It’s Nassau, not NASA
When I travel, it’s my tradition to record my perceptions of the experience in a blog post or two. Recently, the Blonde Girl and I spent a few days in Nassau, Bahamas, and I waited too long to record my thoughts. So let me try to put down a few words right now, while I have a moment.
We chose Nassau because it was nearby, warm, and affordable. Neither one of us is a fan of lying on a beach, and would much prefer to explore a place’s museums and shops. But oceans are nice.
An all-inclusive is always enticing for busy professionals. But since the Blonde Girl is gluten-intolerant, and I’m a fucking vegan, the all-you-can-eat buffets at most resorts are not really relevant to us. We needed a place where we can control our diets.
So we chose a charming Airbnb in the suburbs of Nassau. Here’s a pic from the patio of our room, where we took all our meals:
Nassau is a freakin’ expensive place. It took us a while to find a grocery store frequented by locals (as opposed to tourists) so that we could find affordable vegetables. We didn’t bother with any boat excursions, or attempts to visit any of the nearby islands, mostly because that would entail long boat rides. And neither one of us does well on boats.
Instead, we enjoyed a lovely downtown walking tour, which I found on TripAdvisor, led by a charming young man named Tremis Sands, who is also a science student. He described himself as the “incarnation of disembodied happiness”. He gave us a fascinating tour of the island’s history, going all the way back to Columbus. Here he is by the bust of the nation’s founding father:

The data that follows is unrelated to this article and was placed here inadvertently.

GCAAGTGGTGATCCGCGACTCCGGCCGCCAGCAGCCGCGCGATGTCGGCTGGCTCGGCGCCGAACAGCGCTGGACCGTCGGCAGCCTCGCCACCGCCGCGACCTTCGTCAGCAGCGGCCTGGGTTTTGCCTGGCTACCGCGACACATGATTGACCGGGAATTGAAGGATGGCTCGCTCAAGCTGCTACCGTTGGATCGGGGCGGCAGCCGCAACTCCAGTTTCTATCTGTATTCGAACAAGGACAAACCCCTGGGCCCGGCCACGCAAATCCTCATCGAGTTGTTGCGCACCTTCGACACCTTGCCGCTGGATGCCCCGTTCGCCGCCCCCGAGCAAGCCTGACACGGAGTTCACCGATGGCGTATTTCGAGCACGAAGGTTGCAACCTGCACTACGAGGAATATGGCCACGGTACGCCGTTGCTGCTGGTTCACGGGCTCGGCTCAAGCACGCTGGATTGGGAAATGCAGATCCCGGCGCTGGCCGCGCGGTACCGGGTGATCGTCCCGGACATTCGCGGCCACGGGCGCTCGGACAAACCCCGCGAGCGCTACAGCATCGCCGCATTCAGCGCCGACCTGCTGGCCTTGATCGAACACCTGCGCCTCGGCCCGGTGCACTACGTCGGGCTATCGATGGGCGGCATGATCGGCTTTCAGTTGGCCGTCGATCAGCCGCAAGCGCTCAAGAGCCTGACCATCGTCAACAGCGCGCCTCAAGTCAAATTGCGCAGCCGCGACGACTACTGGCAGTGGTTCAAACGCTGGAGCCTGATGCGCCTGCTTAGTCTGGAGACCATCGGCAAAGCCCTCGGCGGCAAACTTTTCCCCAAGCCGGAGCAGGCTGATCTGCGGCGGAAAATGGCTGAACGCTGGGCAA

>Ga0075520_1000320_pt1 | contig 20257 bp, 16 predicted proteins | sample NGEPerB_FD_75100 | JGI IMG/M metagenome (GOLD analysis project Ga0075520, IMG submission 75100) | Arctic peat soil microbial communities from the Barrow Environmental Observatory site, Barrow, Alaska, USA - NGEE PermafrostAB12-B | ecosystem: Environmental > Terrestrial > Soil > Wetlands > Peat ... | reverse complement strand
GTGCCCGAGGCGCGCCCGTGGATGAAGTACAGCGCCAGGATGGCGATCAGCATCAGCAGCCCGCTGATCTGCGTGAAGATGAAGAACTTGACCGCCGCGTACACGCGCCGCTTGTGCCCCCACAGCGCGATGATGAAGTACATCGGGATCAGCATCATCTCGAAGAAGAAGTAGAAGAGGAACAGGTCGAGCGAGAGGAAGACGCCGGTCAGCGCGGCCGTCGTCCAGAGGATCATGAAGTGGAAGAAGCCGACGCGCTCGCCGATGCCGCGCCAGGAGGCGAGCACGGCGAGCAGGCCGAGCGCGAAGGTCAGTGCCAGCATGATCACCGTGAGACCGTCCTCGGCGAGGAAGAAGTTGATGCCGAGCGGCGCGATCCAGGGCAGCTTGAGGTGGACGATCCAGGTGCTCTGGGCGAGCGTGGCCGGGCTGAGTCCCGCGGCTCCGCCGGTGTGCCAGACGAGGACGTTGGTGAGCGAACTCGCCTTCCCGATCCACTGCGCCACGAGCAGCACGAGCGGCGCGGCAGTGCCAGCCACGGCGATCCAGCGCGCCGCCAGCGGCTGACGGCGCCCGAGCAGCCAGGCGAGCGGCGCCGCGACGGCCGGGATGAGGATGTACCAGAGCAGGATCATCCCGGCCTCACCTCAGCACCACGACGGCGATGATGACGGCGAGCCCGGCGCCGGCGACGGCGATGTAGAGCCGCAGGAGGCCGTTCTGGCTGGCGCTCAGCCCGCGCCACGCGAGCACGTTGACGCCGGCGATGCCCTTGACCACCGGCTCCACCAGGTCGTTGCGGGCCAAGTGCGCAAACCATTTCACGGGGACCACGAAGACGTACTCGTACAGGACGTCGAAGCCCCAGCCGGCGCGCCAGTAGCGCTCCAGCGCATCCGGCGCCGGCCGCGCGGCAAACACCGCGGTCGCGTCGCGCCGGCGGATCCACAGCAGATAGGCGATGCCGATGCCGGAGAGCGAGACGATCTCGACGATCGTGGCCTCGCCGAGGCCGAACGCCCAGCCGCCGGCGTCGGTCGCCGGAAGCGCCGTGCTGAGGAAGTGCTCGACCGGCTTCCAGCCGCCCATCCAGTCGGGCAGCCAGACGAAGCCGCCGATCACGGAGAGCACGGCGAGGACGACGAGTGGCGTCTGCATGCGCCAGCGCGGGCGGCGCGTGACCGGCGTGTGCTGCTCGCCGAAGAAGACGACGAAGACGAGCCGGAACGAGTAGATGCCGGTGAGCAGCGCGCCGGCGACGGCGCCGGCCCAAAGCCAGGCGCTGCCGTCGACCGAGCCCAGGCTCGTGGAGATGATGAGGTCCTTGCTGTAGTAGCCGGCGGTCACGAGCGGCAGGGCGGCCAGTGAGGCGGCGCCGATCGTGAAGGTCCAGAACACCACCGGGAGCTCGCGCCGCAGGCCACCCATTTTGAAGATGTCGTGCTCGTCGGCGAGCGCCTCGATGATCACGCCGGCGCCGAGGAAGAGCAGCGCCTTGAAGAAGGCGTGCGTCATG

The place is historically important for many reasons, including as a long time nest for pirates. As a strategic Caribbean point, the great European powers, as well as pirates, would battle for control. The following structure, Fort Fincastle (as opposed to Castle Finfort) was constructed on the island’s highest point to resemble a ship so that approaching ships would see it as a warship turning to engage them:
My favourite place is something called the Queen’s Staircase. It is, of course, an actual set of steps painstakingly dug out of a gully by slaves. It took them 16 years, I believe. It was done to afford the soldiers manning the lookouts a quick escape down to the piers in the event of an approaching invasion.
It’s a lovely place now. Recent additions are an artificial waterfall and flowers planted along the sides. Now it’s used by narcissistic tourists as a backdrop to photograph themselves. But it is really a monument to forced labour:
My current infatuation with the US Revolutionary War, born of my recent viewing of the musical Hamilton was ironically fed weeks before I saw the show, as Nassau was home to several loyalists who fled the US mainland to retain their allegiances to Great Britain. They brought with them their colonial architectural predilections, as evidenced by the Bahamian Parliamentary buildings:
Another (sad) highlight was the Museum of Slavery, named after Pompey –not the Roman general, but a slave who was famous in the Bahamas for fighting for some limited rights. It’s definitely worth a visit, if only to remind your fat tourist ass of how this paradise was created:
Speaking of fat asses, here is Lord John Rolle, a fat-ass slave owner who looks suspiciously like my good friend Graham Sanders, who is neither a slave owner nor a fat ass:
Now, no blog post is complete without me listing all my meals, because that’s what people do now. So here they are: